In glass houses

Burnt Knuckle Glass

Ryan Adams works hot glass at Burnt Knuckle Glass.

Ryan Adams works hot glass at Burnt Knuckle Glass.


Burnt Knuckle Glass is located at 1236 Glendale Ave., Sparks. For more information, visit

Burnt Knuckle Glass

1236 Glendale Ave.
Sparks, NV 89431
Ste. 104

(775) 240-7574

Glass occupies an odd place in artistic practice, caught somewhere between folk tradition and kitsch. Some practitioners try to steer this craft toward the avant garde, but even as a few have found success with institutional curators, glass, for the most part, has remained a medium of craft. Thus, unfettered by the bonds of what has been called “cynical” art criticism, glass flourishes as repose for functional and decorative whimsy, delighting in unrestrained color and novel concoctions.

In Sparks, at the end of Industrial Way at Glendale Avenue, Burnt Knuckle Glass is what you might expect a glass studio to be. On my visit, tables and shelves were overrun by hundreds of glass pieces in any and all colors you might desire, ranging from unwieldy bowls to sturdy-looking pumpkins to exceedingly delicate little spiders. Amid torches and furnaces aglow in the shop’s work spaces, I watched a small glass sphere manipulated under a flame, which resembled an Apollo capsule reentering the atmosphere, and I quickly became aware of the level of accumulated knowledge and skill required for this kind of work. The people at Burnt Knuckle know what they’re doing. Self-described materials nerds, about half a dozen artists work out of the shop, most trading work for studio time with owner and founder Ryan Adams.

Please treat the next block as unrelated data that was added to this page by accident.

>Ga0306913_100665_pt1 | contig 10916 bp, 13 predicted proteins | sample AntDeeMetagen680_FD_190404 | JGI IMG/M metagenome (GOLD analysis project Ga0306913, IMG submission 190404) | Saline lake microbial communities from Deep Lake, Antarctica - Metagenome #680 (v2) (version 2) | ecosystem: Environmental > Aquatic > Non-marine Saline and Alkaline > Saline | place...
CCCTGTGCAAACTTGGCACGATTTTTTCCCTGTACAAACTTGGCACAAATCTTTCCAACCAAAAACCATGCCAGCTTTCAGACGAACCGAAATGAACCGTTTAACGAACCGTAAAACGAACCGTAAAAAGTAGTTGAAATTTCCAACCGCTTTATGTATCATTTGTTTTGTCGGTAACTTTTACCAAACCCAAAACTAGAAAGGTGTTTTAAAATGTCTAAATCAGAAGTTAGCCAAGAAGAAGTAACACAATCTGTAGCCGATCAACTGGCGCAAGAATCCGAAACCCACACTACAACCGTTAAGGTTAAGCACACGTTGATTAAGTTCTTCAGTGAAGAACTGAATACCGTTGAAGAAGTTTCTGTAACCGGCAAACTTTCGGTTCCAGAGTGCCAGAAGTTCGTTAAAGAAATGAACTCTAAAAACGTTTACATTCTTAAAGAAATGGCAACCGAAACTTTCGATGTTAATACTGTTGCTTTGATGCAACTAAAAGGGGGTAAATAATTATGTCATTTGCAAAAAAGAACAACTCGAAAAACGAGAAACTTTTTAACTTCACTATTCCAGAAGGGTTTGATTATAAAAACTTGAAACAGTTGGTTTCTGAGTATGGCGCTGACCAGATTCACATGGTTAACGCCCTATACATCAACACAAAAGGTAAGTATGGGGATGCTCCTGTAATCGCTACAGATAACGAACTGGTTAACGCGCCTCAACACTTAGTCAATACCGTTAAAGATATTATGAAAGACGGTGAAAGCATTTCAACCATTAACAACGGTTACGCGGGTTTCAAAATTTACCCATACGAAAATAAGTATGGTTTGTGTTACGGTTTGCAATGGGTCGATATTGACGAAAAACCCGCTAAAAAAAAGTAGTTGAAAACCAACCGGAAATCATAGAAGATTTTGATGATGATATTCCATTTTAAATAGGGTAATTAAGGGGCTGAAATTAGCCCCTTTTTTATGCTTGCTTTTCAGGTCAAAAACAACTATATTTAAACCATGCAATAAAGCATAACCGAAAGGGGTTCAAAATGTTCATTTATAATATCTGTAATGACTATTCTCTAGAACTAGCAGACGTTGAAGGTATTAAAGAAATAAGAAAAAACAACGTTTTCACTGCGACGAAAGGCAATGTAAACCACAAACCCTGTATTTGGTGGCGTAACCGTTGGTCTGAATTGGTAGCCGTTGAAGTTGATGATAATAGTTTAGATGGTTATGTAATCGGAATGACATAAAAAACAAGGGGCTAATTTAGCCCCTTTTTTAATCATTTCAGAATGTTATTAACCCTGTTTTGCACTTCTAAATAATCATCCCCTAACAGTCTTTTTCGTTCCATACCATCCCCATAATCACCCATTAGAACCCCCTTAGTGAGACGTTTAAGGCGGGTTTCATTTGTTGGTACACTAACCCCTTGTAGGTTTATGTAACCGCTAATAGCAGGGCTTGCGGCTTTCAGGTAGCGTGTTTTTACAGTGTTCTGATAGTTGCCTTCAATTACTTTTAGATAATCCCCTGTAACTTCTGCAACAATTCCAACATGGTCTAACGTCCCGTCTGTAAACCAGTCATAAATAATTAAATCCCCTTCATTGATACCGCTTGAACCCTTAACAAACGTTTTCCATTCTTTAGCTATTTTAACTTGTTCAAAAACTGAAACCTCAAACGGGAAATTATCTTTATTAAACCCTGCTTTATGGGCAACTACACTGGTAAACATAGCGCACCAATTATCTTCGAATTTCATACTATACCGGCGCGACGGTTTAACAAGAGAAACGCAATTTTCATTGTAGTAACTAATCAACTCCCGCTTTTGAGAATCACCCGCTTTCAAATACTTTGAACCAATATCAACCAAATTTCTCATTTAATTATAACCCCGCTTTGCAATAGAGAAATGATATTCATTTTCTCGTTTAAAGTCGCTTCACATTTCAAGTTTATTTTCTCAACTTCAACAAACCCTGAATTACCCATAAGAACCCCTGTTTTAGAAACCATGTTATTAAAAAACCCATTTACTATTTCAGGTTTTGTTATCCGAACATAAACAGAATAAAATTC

With a bachelor’s in Material Science and Engineering from the University of Nevada, Reno, Adams is happy to talk coefficients of expansion as Johnny Cash plays in the background. He’s largely self-taught when it comes to glass but has studied with California artist Loren Stump and Italian artist Pino Signoretto. Adams opened Burnt Knuckle Glass in 2008 and produces work for charities, private parties, galleries, designers and other artists. You can find some of his vases in the gift shop at the Nevada Museum of Art, and if you made it to Burning Man, you may have picked up one of the studio’s glass pendants. It’s a prolific output, driven largely by the time-sensitive nature of this material. As Adams puts it, once you set out to work “There’s not a whole lot of chance you won’t end up making something.”

For my part, I made a paperweight. Adams and two of his colleagues are also glass working instructors, teaching private and group lessons to anyone all who may be interested. You might assume the learning curve would be steep, but before you know it, you’re right in the thick of things—standing in front of that 2,000 degree furnace when the door opens is like stepping outside for the first time at the Phoenix airport. But if you can stand the heat, gathering and shaping molten glass at the end of a 4-and-a-half-feet, metal rod gets comfortable in surprisingly little time.

After just one lesson, I feel ready to knock out paperweights with the best of ’em—though, working something the size of a fist into a clumsy, solid lump does give me more respect for when the Burnt Knuckle crew starts shaping a complex, hollow mass the size of a pineapple.

For all they do, Burnt Knuckle’s greatest asset is their openness. These people clearly love their craft and are more than happy to share. The focus may be on glass blowing, but the studio also handles fusing, casting and slumping, and it continues to research new techniques.